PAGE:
9th Day of Iul – Remembering the Noble Virtue of Industriousness Life requires that we work hard. Never sit back and take the easy way out in regards to your ability to create a lifestyle for yourself. No matter the lifestyle you choose, know that your elevation in life, or lack of it, may (but not always) be the direct result of your depth of diligence. Do the best you can, and know that your efforts have been suitably rewarded.
10th Day of Iul – Remembering the Noble Virtue of Self-Reliance Do not create codependent relationships in any way. Do not let your happiness, or your success, be determined by anyone else. Be responsible for yourself. Rely on your own efforts to secure your needs.
11th Day of Iul – Remembering the Noble Virtue of Perseverance If you give up, you die. It really is simple, isn’t it? No matter what you are doing, see it to its conclusion. Even if you try and fail, realize that the only real failure is not trying. Failure is evidence that someone has tried. Success is failure defeated.
12th night Thus ends the season of Yule as we prepare for the upcoming year. It's a time to remember from whence you came as well as a time to make plans for the near future. Take oaths, make promises, hold inventory so you know your present position in relation to where you want to be. Remember, "Luck often enough will save a man (or woman) if his (or her) courage holds” (The 13th Warrior).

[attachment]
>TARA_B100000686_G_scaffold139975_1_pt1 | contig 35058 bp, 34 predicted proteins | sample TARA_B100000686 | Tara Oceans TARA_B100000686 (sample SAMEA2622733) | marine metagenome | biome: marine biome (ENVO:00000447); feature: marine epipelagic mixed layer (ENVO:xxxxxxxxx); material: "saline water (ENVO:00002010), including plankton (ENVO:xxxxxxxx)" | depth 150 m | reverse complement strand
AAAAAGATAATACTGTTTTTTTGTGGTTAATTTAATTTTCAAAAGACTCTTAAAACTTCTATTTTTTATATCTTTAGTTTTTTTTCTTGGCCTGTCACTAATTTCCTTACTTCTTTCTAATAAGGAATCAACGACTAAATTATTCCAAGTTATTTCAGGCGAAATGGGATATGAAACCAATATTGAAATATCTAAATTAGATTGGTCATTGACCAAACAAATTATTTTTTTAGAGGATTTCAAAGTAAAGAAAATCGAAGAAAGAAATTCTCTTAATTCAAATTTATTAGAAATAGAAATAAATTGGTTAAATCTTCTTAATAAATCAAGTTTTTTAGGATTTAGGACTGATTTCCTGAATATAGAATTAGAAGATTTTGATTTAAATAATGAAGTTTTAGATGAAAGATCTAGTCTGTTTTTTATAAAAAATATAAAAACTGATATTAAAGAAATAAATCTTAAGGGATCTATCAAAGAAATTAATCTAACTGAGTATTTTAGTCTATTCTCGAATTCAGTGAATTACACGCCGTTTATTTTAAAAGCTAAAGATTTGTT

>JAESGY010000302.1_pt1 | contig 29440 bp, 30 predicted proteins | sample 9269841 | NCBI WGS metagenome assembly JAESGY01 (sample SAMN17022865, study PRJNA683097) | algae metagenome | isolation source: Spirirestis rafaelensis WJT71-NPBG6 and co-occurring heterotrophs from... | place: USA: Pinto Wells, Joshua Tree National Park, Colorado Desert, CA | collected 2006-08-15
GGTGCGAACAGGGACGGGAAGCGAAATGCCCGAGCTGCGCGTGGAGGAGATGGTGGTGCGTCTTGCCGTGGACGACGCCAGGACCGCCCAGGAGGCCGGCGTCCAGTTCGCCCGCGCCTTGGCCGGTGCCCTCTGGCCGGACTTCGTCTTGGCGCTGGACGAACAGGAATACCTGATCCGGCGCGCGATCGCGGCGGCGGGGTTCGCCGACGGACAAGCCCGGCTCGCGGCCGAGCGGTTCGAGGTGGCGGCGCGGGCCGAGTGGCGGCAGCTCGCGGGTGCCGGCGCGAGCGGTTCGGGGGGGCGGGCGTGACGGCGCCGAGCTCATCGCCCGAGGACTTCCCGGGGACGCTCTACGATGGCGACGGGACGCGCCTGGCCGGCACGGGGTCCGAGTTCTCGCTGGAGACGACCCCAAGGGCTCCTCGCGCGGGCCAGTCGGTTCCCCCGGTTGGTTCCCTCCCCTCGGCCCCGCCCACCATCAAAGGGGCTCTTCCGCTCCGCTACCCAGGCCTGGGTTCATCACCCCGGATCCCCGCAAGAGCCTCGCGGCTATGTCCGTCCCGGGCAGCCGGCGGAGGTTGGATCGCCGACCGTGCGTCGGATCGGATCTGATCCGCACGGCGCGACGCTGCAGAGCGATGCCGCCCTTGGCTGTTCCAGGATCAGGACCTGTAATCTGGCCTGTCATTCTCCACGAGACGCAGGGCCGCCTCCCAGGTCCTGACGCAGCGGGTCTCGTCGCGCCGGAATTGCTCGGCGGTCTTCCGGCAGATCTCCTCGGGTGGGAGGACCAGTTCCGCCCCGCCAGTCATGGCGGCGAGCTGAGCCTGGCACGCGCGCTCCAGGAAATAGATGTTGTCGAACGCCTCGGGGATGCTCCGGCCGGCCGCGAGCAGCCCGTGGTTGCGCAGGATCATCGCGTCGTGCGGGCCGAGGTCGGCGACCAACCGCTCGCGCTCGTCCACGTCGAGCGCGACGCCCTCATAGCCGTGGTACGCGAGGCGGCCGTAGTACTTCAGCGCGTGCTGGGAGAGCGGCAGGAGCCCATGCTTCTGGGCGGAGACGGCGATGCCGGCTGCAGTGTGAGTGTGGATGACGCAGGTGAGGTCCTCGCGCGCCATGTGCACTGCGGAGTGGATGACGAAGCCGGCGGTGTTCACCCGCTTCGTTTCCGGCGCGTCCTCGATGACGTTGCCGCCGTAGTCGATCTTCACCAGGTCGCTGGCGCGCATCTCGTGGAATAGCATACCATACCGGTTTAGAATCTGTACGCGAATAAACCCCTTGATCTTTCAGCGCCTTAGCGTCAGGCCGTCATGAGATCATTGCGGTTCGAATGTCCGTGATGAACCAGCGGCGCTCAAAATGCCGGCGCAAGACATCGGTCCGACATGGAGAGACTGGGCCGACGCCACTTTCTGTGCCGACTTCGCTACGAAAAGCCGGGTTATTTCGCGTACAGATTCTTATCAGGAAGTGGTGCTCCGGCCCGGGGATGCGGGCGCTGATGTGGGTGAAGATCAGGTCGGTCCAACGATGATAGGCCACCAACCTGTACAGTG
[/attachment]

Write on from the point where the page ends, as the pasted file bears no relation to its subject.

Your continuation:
2) Fruchtbarkeit/Fertility; end of February Thorrablot The midwinter feast Thorrablot in Iceland is held at any time during the month of Þorri, which begins on the first Friday after January 19th (the 13th week of winter.) Thorrablot (Icelandic: "Þorrablót") takes place in the coldest dark days of the year, and many of the foods served are the smoked/pickled produce of the previous year. It is a Scandinavian tradition with lots of viking history. or Charming the Plow Landsegen ("Land-Blessing") - or "Charming of the Plow" - is a holiday celebrated by GermanicHeathens. The day on which it is celebrated depends on who you ask. For Heathens who use a solar calendar the date would fall on the first of February. For Irminists it would be celebrated on the full moon of Hêrmânôd, the lunar month which most nearly aligns with February, being that Irminists use a lunar calendar. On this day the farming implements are blessed, as is the land, and the hearth fire is put out and re-lit using a need-fire. The household spirits are sacrificed to on this holy tide. The main focus of this day is the home. Retrieved from "http://en.wikipedia.org/wiki/Landsegen" or the Spring Equinox/Ostara/Summer Finding As the days lengthen, the earth thaws and starts its greening after the long, dark, cold winter. These are the early days of spring. Our ancestors would be busy now, making final repairs to their plows, preparing their draft animals to pull them, checking the seed corn to be sure that it was ready to plant. The success of the next year depended entirely on the crop that was about to be put in the earth. Our ancestors knew this, and thus turned to our Gods and Goddesses to ensure the fertility of the earth, the viability of the seed, and the growth and abundance of the crops that would keep them alive through the next hard winter. The rituals that marked the spring planting time are still known by name to us today, called "Easter," or to Asatruar, Eostre, or Ostara in the Anglo-Saxon or Old High German tongues of our ancestors. http://www.vinland.org/heathen/mt/ostara.html